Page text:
Among Nursing Home Residents, Music Therapy to Reduce Agitation

Dementia patients commonly experience episodes of agitation and violent outbursts. For families who care for an aging parent, it is quite common to experience complications associated with this abnormal behavior. When these behaviors become complex and detrimental to familial relationships and safety of family members, decisions are often made about alternate housing options.

Nursing homes provide care for dementia patients who experience agitation complications. Because agitation can lead to complications involving muscle tension, aggression, repetitive movements, restlessness and even verbal aggression, the nursing staff within the nursing home are often educated and prepared in managing these types of complications.

In many nursing home settings, residents who suffer from dementia-induced agitation find their symptoms are greatly exacerbated by environmental noises. While even the most normal of nursing home noises can set of agitated responses, most residents experience complication when these noises are louder than normal, longer than normal or are simply new sounds that are introduced into the environment.

If your loved one experiences complications associated with agitation, and you are concerned for your loved one’s health and safety, it is important to ask the nursing home staff how they will manage the agitation outbursts. In addition to understanding management at the time of outburst, it is also important to know what measures the nursing home will take to avoid these outbursts from occurring. In many nursing home settings, especially those with many dementia patients, the use of background music is quite common. Soothing dinner music and soft music in resident rooms can provide a way in which to reduce the frequency of dementia-induced agitation events.

The nursing home that utilizes music as a soothing mechanism for nursing home residents must do so with care. Allowing residents to play music in their room, without supervision, or even to adjust television noise without supervision, can lead to adverse outcomes. As a result, many nursing homes will control the sound levels of the television and will only permit specific music use in the resident rooms. Controlled sound and genre is important to maintaining peace within and among the nursing home residents.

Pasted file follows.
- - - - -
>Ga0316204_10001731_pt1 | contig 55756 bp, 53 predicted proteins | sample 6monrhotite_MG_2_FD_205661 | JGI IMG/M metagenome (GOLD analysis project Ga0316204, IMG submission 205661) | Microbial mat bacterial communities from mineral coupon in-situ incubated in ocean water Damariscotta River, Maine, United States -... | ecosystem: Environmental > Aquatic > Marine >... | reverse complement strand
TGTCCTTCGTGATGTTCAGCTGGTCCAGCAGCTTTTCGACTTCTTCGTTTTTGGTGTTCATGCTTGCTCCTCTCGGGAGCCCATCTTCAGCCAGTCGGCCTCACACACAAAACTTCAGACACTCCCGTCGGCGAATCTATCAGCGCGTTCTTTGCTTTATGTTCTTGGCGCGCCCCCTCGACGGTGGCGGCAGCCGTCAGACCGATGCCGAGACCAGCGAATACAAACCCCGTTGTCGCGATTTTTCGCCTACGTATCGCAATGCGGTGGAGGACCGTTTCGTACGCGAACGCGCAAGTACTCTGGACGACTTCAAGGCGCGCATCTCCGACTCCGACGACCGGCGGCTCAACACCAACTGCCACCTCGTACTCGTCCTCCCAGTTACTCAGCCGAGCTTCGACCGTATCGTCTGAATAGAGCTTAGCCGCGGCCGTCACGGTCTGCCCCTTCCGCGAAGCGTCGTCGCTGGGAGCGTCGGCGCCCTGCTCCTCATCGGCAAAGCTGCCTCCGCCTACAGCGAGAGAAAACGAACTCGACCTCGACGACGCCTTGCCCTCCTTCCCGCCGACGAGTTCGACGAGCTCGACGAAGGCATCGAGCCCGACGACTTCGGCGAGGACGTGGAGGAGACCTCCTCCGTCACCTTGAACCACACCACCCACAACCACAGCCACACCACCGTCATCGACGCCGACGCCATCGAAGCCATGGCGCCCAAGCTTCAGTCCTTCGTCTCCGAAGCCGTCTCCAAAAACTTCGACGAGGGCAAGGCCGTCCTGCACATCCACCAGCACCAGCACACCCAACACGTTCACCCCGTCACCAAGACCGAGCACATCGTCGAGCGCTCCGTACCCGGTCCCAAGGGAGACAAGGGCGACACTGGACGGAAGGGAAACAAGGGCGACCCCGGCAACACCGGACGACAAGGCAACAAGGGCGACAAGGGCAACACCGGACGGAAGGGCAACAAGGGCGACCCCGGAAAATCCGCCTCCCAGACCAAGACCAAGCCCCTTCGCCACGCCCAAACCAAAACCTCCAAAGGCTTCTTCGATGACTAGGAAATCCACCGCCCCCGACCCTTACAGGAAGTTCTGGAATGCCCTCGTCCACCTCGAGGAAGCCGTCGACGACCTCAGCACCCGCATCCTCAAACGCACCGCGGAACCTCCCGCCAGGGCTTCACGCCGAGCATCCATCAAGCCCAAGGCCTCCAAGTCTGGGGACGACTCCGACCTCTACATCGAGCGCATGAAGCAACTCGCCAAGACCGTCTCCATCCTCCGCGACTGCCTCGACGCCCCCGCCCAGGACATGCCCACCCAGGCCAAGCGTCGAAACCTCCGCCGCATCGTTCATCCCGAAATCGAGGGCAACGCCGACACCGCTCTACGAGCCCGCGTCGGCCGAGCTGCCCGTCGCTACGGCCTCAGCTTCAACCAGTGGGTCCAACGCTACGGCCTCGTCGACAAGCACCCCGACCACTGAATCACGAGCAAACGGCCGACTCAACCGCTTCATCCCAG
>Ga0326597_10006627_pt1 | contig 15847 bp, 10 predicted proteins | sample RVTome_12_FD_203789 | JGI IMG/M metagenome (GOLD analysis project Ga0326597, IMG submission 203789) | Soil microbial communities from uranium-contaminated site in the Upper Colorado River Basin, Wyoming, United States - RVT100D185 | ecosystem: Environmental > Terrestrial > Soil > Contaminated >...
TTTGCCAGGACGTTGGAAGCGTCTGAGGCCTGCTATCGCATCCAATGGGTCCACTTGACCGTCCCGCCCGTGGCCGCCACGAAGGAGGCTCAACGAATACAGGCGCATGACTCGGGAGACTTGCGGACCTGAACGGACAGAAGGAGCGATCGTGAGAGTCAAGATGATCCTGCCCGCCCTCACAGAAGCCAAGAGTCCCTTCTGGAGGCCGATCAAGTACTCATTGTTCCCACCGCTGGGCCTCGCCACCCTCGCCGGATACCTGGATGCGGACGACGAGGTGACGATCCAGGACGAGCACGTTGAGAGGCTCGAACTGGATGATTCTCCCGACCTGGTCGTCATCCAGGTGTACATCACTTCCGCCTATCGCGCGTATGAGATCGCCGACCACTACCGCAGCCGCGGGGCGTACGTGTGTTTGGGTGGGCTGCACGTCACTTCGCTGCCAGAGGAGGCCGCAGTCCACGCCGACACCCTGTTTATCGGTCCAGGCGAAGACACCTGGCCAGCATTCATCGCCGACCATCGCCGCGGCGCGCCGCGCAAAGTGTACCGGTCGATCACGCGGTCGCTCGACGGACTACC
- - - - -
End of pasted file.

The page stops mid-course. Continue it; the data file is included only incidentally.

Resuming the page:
Caring for an aging adult can be a rewarding, yet tiring, experience. If you choose to forgo a nursing home, but want to manage agitation within your own home, consider utilizing well controlled music as an option. Using music at the right tone, in a soothing genre, will provide for a better source of stability and peace in your home and will work to soothe the mental and cognitive processes of an aging parent who may be suffering from dementia and agitation.

San Francisco Mime Troupe Serves Up World Premiere Musical Comedy

The San Francisco Mime Troupe, the only touring ensemble to ever win a Tony Award for Excellence in Regional Theatre, opens its 2006 season with the world premiere of Godfellas, a musical comedy that takes aim at religion in America. The play will be performed primarily in Bay Area parks from July 4 to October 1-with tour stops as far as

Sacramento, Santa Cruz, and Southern California (at Tim Robbins’s famed Actors’ Gang Theater in Culver City). Most performances are free, with indoor shows priced between $15 and $20.

Godfellas imagines a country swept up in religious rhetoric. The Reverend C.C.B. De Love embarks on a personal crusade to ensure that the military-industrial God complex rules the nation. But the good reverend finds a foil in Angela Franklin, an atheist and activist who fights to defeat the coming theocracy-only to find herself falling prey to her enemies’ zealous tactics.